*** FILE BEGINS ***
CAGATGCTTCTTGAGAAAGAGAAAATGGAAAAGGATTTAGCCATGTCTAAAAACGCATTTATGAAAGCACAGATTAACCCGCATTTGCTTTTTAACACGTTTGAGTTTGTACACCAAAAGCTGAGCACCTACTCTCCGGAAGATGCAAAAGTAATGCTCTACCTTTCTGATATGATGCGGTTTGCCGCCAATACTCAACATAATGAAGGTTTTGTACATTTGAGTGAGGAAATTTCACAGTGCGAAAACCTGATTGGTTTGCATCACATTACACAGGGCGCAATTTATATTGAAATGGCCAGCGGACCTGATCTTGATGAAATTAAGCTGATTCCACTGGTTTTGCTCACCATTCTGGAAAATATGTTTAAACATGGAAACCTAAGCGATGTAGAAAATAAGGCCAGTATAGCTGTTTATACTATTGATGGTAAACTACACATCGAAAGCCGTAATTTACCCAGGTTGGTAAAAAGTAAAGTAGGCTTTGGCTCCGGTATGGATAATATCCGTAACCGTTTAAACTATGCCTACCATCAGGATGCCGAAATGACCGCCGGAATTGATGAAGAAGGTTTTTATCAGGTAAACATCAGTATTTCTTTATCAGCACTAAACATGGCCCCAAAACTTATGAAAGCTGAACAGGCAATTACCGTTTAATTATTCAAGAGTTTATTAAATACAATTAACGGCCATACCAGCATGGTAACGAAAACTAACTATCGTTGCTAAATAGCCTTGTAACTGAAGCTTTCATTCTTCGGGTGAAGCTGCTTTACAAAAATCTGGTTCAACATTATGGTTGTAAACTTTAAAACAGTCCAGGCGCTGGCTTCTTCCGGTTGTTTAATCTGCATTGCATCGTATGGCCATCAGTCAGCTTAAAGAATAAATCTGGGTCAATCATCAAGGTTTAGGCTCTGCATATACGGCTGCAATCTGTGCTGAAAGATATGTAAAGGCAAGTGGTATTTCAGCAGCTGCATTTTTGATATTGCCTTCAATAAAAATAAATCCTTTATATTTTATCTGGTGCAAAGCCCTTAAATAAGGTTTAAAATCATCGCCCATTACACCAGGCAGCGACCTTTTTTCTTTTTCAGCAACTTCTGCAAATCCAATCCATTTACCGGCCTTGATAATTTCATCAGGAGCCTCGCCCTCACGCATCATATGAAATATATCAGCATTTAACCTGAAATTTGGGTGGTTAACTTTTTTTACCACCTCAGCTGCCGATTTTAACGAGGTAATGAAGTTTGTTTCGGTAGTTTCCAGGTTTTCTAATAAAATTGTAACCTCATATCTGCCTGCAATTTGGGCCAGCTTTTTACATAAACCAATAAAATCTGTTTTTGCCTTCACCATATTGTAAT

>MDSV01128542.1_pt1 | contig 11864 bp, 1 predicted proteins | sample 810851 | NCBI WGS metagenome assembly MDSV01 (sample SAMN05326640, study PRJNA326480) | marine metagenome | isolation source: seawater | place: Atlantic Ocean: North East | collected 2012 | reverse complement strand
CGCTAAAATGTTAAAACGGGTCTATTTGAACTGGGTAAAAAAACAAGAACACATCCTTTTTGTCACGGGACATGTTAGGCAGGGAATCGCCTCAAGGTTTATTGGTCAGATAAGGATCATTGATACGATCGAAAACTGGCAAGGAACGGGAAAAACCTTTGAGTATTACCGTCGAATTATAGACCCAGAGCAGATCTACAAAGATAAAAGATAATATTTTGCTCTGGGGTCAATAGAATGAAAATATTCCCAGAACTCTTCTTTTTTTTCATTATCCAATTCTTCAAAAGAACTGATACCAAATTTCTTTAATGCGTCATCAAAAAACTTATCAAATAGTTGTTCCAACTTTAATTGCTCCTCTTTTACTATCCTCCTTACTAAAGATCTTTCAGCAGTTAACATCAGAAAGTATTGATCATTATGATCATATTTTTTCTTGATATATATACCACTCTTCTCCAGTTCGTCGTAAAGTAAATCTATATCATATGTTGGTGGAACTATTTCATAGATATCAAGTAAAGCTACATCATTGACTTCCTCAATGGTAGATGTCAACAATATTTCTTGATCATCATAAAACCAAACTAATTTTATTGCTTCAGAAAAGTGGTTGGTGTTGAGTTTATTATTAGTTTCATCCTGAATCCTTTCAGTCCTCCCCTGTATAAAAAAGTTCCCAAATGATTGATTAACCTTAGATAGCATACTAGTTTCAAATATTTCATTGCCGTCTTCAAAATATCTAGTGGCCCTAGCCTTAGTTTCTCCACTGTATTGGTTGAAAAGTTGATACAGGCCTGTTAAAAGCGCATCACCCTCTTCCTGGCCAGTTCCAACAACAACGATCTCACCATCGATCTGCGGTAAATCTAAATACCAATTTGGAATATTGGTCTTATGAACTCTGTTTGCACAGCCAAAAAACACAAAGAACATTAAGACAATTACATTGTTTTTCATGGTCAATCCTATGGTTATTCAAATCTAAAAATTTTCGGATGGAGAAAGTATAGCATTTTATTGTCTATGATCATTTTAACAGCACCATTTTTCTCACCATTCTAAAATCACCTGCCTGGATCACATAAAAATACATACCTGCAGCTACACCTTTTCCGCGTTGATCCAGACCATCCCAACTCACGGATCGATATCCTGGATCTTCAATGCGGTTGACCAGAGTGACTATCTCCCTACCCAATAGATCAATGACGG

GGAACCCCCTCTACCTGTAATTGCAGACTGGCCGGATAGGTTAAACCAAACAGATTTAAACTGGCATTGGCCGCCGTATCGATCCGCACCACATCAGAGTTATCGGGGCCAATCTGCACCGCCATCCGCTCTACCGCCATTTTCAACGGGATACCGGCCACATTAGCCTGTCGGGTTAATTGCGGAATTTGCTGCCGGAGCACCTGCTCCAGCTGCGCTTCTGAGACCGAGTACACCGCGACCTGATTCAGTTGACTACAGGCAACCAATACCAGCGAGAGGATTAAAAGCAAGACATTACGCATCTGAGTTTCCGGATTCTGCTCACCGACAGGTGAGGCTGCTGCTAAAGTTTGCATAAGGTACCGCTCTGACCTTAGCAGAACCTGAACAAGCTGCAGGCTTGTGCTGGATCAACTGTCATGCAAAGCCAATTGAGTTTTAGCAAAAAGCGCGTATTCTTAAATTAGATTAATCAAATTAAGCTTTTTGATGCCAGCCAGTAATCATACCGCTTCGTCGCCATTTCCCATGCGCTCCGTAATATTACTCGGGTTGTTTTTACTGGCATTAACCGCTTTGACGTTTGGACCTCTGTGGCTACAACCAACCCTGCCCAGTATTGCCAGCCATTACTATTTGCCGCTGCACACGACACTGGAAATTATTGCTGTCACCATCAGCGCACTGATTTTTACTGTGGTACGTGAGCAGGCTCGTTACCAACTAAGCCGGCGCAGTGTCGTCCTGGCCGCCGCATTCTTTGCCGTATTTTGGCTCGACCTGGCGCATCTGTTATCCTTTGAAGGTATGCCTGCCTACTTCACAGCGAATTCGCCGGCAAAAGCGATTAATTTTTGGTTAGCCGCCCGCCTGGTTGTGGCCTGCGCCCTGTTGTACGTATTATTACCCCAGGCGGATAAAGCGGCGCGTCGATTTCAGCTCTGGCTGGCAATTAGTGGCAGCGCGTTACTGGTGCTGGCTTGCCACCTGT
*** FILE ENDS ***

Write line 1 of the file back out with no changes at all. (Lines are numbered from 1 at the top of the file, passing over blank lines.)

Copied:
CAGATGCTTCTTGAGAAAGAGAAAATGGAAAAGGATTTAGCCATGTCTAAAAACGCATTTATGAAAGCACAGATTAACCCGCATTTGCTTTTTAACACGTTTGAGTTTGTACACCAAAAGCTGAGCACCTACTCTCCGGAAGATGCAAAAGTAATGCTCTACCTTTCTGATATGATGCGGTTTGCCGCCAATACTCAACATAATGAAGGTTTTGTACATTTGAGTGAGGAAATTTCACAGTGCGAAAACCTGATTGGTTTGCATCACATTACACAGGGCGCAATTTATATTGAAATGGCCAGCGGACCTGATCTTGATGAAATTAAGCTGATTCCACTGGTTTTGCTCACCATTCTGGAAAATATGTTTAAACATGGAAACCTAAGCGATGTAGAAAATAAGGCCAGTATAGCTGTTTATACTATTGATGGTAAACTACACATCGAAAGCCGTAATTTACCCAGGTTGGTAAAAAGTAAAGTAGGCTTTGGCTCCGGTATGGATAATATCCGTAACCGTTTAAACTATGCCTACCATCAGGATGCCGAAATGACCGCCGGAATTGATGAAGAAGGTTTTTATCAGGTAAACATCAGTATTTCTTTATCAGCACTAAACATGGCCCCAAAACTTATGAAAGCTGAACAGGCAATTACCGTTTAATTATTCAAGAGTTTATTAAATACAATTAACGGCCATACCAGCATGGTAACGAAAACTAACTATCGTTGCTAAATAGCCTTGTAACTGAAGCTTTCATTCTTCGGGTGAAGCTGCTTTACAAAAATCTGGTTCAACATTATGGTTGTAAACTTTAAAACAGTCCAGGCGCTGGCTTCTTCCGGTTGTTTAATCTGCATTGCATCGTATGGCCATCAGTCAGCTTAAAGAATAAATCTGGGTCAATCATCAAGGTTTAGGCTCTGCATATACGGCTGCAATCTGTGCTGAAAGATATGTAAAGGCAAGTGGTATTTCAGCAGCTGCATTTTTGATATTGCCTTCAATAAAAATAAATCCTTTATATTTTATCTGGTGCAAAGCCCTTAAATAAGGTTTAAAATCATCGCCCATTACACCAGGCAGCGACCTTTTTTCTTTTTCAGCAACTTCTGCAAATCCAATCCATTTACCGGCCTTGATAATTTCATCAGGAGCCTCGCCCTCACGCATCATATGAAATATATCAGCATTTAACCTGAAATTTGGGTGGTTAACTTTTTTTACCACCTCAGCTGCCGATTTTAACGAGGTAATGAAGTTTGTTTCGGTAGTTTCCAGGTTTTCTAATAAAATTGTAACCTCATATCTGCCTGCAATTTGGGCCAGCTTTTTACATAAACCAATAAAATCTGTTTTTGCCTTCACCATATTGTAAT